By Topic

On Data and Visualization Models for Signaling Pathways

Sign In

Cookies must be enabled to login.After enabling cookies , please use refresh or reload or ctrl+f5 on the browser for the login options.

Formats Non-Member Member
$31 $13
Learn how you can qualify for the best price for this item!
Become an IEEE Member or Subscribe to
IEEE Xplore for exclusive pricing!
close button

puzzle piece

IEEE membership options for an individual and IEEE Xplore subscriptions for an organization offer the most affordable access to essential journal articles, conference papers, standards, eBooks, and eLearning courses.

Learn more about:

IEEE membership

IEEE Xplore subscriptions

3 Author(s)
Ratprasartporn, N. ; Dept. of Electr. Eng. & Comput. Sci., Case Western Reserve Univ., Cleveland, OH ; Cakmak, A. ; Ozsoyoglu, G.

Signaling pathways are chains of interacting proteins, through which the cell converts a (usually) extracellular signal into a biological response. The number of known signaling pathways in the biological literature and on the Web has been increasing at a very high rate, thus demanding a need for efficient ways of storing, visualizing, querying, and mining signaling pathways. In this paper, first we briefly compare the data modeling and visualization capabilities of existing signaling pathways systems. Then, we present a signaling pathway data model and its visualization that subsumes the existing models. Our model visualizes a signaling pathway (a) as a nested graph, (b) with explicit location information (e.g., cell, tissue, organelle, nucleus, etc.), and (c) in four abstraction levels, namely, the levels of molecule-to-molecule signaling steps, collapsed sub-pathways, molecule-to-pathway connections, and pathway-to-pathway connections. We model (1) the effects of specific signaling steps, (2) state changes of signaling molecules, (3) various (extensible) structural/physical changes of signaling molecules such as complex formation, dissociation, assembly, oligomerization, di-/trimerization, cleavage and degradation, (4) condensation/hydrolysis signaling steps, and (5) exchanges and translocations as signaling steps. The visualization model gracefully models incomplete information and hierarchical levels of signaling molecules. Finally, we introduce a completely new visualization dimension for pathways, namely, gene ontology (GO)-based functional visualizations of pathways. We believe that functional visualizations of pathways provides new opportunities in understanding, defining and comparing existing pathways, and in helping discover new ones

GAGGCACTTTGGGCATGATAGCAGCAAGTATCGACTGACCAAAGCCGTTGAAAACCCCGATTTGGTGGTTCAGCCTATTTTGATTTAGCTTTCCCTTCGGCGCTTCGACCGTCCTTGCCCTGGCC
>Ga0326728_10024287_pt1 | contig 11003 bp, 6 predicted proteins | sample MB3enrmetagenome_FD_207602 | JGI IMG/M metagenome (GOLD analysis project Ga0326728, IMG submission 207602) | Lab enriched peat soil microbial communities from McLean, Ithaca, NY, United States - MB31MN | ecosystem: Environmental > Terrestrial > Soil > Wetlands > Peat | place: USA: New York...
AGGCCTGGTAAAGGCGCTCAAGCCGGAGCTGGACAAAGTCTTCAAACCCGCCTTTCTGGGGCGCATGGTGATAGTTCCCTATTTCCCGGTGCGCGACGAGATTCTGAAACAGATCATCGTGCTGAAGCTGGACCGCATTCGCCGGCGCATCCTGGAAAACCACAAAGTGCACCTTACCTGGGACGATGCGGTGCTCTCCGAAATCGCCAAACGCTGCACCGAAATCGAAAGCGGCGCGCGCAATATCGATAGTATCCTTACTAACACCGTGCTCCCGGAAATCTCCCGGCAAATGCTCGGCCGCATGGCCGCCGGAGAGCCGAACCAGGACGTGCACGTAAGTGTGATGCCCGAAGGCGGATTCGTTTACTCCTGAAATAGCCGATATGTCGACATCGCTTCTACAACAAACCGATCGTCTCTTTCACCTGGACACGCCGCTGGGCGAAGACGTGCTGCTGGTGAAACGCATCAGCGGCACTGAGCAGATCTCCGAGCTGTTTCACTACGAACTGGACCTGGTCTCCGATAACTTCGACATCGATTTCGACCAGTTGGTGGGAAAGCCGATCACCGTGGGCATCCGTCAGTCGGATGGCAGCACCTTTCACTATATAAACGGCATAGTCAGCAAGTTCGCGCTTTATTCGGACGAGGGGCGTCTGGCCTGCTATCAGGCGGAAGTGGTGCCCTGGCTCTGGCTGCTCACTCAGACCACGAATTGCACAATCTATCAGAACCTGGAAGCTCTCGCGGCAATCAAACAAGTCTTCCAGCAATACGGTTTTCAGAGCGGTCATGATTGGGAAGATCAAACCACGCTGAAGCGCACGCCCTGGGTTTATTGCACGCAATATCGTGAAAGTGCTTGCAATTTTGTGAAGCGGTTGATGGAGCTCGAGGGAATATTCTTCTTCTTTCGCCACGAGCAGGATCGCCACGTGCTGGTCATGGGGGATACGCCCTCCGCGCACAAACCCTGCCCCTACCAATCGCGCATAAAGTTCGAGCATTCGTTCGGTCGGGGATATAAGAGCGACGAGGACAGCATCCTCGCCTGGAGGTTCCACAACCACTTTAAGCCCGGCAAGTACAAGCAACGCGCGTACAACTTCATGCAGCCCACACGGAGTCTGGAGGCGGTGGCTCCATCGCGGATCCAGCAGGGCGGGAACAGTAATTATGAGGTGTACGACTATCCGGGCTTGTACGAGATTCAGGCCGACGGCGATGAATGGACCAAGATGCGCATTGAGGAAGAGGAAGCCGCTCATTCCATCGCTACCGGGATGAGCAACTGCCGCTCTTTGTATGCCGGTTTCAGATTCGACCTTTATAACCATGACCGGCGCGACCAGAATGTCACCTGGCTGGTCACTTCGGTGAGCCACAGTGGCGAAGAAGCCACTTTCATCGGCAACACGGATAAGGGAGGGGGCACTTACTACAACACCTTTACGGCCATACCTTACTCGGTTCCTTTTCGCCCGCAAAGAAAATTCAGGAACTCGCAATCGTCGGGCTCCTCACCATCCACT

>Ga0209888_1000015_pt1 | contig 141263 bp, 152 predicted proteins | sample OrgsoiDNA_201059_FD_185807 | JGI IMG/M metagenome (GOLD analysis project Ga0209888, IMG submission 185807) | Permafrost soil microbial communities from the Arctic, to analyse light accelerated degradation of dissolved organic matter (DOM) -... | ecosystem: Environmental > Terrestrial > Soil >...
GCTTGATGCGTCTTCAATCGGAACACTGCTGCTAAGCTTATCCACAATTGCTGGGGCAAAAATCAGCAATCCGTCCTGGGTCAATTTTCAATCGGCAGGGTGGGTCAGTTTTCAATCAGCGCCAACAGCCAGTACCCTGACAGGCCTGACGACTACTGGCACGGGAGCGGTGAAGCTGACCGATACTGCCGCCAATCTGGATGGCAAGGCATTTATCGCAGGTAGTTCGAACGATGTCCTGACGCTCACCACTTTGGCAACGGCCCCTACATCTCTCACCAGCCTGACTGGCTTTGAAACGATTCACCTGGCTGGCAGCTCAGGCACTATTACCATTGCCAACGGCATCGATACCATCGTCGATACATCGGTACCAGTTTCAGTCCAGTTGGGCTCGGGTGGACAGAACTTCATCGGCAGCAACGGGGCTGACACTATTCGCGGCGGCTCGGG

Published in:

Scientific and Statistical Database Management, 2006. 18th International Conference on

Date of Conference:

0-0 0